Relay for Life supporters put on their dancing shoes this year instead of pitching tents to raise money and awareness in the fight against cancer at Lyons Township High School.
Cosponsors Tim Spitsberg and Brittany Sidoti and students decided to try a new venue April 25 to boost enthusiasm and participation, which had declined. The Relay for Life began 11 years ago as an overnight walk and camp out at Bennett Field in Western Springs and has raised more than $1 million.
Students formed teams, as in the overnight walking effort, or went solo on the dancer floor at the south campus fieldhouse in Western Springs. Pledges totaled about $20,000, Spitsberg said, despite fewer students than expected at the marathon.
Several factors combined to lower participation. April 25 had been scheduled as a day off for students, but classes were held instead to make up for a day canceled due to severe winter weather. As a result, sports teams held practices after school at the same time as the dance marathon, Spitsberg said.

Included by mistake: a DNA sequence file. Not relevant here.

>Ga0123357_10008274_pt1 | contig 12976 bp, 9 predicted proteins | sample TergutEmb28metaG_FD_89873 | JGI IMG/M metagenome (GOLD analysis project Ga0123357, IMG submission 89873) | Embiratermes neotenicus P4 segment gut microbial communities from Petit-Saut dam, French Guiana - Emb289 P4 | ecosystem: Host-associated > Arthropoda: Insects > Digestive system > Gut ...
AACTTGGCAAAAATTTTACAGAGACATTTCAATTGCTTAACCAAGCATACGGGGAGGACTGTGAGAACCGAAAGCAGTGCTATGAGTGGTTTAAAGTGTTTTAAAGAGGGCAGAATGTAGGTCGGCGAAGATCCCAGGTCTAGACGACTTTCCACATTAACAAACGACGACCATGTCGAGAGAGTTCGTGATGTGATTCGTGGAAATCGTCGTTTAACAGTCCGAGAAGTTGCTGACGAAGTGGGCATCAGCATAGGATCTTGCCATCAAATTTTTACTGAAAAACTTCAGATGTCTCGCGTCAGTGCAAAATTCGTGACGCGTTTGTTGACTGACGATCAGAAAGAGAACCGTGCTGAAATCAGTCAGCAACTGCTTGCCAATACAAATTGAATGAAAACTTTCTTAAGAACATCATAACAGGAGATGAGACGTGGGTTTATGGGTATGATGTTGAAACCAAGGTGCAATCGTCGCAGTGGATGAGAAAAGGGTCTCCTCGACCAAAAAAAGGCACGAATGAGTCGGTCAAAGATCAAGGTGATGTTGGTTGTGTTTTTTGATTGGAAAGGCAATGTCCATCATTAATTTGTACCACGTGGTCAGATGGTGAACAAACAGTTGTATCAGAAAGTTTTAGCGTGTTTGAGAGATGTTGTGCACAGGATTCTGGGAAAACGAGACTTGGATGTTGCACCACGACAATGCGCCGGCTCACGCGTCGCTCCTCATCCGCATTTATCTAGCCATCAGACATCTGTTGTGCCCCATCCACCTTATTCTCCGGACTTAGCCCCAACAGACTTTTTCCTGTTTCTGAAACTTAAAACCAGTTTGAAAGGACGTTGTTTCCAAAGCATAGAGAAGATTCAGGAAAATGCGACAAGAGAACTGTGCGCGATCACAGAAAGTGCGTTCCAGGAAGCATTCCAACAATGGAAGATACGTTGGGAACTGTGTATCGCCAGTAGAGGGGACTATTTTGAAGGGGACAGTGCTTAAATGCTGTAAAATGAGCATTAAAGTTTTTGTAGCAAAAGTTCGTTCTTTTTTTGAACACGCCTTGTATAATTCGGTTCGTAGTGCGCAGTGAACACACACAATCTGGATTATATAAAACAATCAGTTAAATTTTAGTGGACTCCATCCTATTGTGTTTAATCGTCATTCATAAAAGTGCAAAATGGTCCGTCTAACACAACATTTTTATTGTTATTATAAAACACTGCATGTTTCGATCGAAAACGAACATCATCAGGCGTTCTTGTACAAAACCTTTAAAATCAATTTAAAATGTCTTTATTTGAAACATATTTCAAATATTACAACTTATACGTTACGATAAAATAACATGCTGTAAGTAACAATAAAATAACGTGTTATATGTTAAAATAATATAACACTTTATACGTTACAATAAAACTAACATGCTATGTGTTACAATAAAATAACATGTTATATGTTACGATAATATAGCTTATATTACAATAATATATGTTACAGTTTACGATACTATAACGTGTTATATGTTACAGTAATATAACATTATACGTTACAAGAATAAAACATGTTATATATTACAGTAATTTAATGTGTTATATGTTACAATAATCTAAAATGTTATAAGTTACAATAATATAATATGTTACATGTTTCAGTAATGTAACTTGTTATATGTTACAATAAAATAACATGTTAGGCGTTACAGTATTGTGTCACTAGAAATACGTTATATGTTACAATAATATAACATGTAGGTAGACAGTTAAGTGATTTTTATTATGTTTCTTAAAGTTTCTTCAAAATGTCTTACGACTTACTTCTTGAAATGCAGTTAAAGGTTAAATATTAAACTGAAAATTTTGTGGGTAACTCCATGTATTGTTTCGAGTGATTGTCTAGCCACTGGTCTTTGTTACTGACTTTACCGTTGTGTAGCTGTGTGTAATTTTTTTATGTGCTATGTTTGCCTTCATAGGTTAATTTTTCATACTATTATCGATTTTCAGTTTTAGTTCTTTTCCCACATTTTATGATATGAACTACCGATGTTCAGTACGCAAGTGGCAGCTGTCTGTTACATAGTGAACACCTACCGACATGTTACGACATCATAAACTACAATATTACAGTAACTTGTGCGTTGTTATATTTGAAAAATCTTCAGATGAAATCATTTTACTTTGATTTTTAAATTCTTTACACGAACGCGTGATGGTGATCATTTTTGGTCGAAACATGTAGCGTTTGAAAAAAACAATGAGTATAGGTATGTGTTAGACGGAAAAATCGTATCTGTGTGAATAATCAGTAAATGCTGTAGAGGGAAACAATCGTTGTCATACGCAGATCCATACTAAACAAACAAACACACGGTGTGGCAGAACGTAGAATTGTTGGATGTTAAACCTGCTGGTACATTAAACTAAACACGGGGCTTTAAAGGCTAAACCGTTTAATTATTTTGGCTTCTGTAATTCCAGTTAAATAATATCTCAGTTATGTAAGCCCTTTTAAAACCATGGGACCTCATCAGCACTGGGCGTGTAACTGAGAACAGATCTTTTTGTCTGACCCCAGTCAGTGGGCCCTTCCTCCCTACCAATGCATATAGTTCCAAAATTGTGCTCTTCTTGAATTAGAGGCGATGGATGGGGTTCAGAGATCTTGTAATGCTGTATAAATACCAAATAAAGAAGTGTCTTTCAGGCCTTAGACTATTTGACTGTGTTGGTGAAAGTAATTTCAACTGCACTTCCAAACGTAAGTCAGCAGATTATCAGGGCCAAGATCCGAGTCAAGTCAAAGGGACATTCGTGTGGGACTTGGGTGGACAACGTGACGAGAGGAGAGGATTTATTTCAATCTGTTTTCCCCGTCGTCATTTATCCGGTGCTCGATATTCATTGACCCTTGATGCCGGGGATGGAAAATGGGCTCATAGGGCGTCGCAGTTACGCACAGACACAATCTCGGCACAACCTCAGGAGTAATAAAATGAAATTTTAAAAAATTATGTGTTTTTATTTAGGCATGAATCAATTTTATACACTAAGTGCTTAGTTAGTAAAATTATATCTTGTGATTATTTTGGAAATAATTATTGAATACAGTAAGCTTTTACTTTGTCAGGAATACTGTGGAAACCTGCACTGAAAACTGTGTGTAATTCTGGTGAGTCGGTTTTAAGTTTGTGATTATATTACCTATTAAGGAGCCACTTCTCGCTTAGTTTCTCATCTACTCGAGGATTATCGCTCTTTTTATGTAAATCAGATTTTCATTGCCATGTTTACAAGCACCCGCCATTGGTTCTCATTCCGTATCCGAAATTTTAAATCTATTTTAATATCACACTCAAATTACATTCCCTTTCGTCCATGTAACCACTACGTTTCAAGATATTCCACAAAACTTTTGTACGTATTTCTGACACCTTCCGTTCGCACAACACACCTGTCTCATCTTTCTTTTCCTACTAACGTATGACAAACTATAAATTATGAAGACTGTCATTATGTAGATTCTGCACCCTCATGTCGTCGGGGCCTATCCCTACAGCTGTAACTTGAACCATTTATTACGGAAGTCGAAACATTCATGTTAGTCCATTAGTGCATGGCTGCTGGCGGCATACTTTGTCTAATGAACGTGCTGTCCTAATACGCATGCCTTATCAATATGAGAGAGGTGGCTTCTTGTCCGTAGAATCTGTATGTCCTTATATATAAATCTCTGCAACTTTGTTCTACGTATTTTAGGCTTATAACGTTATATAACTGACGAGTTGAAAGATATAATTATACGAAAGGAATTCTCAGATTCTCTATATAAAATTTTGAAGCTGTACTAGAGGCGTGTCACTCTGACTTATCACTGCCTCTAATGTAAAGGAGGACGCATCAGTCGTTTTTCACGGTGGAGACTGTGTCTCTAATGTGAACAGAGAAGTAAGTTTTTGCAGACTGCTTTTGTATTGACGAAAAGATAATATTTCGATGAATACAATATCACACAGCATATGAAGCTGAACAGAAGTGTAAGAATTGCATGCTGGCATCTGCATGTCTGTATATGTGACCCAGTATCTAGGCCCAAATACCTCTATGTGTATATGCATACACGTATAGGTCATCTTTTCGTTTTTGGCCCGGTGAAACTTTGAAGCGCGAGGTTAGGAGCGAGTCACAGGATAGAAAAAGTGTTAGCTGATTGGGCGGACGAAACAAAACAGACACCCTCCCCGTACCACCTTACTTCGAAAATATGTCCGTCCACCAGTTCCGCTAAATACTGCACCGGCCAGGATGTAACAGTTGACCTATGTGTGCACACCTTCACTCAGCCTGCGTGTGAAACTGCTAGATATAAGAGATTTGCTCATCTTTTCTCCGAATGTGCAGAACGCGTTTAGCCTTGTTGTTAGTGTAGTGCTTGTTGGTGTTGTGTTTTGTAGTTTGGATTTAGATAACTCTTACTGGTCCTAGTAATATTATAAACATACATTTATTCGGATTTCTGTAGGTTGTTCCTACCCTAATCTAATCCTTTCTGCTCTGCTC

Organizers also hadn’t realized a marching band trip already had been scheduled the same day for musicians to march in the Disney World parade in Florida.
And the weather was beautiful, so only about 50 of the 75 students who registered online attended, Spitsberg said.
Organizers retained the traditional luminaria observance to honor loved ones who had lost a battle with cancer, as well as survivors. Paper bags lit by glow sticks lined a stage, as participants walked a lap around the fieldhouse in silence.
“One of the neat things about our kids is their willingness to put aside their interests and the momentary excitement and remember the deeper purpose why they’re there,” Spitsberg said. “We raised awareness that the fight against cancer isn’t over, and we raised money for that fight.”
Whether the dance marathon will continue or the event returns to the overnight walk is uncertain. Students and the cosponsors plan to decide by June 2.
“We’ll be talking to the kids who came, others involved and the student council about what should be done next year,” Spitsberg said. “Most of all we want kids to be excited about it.”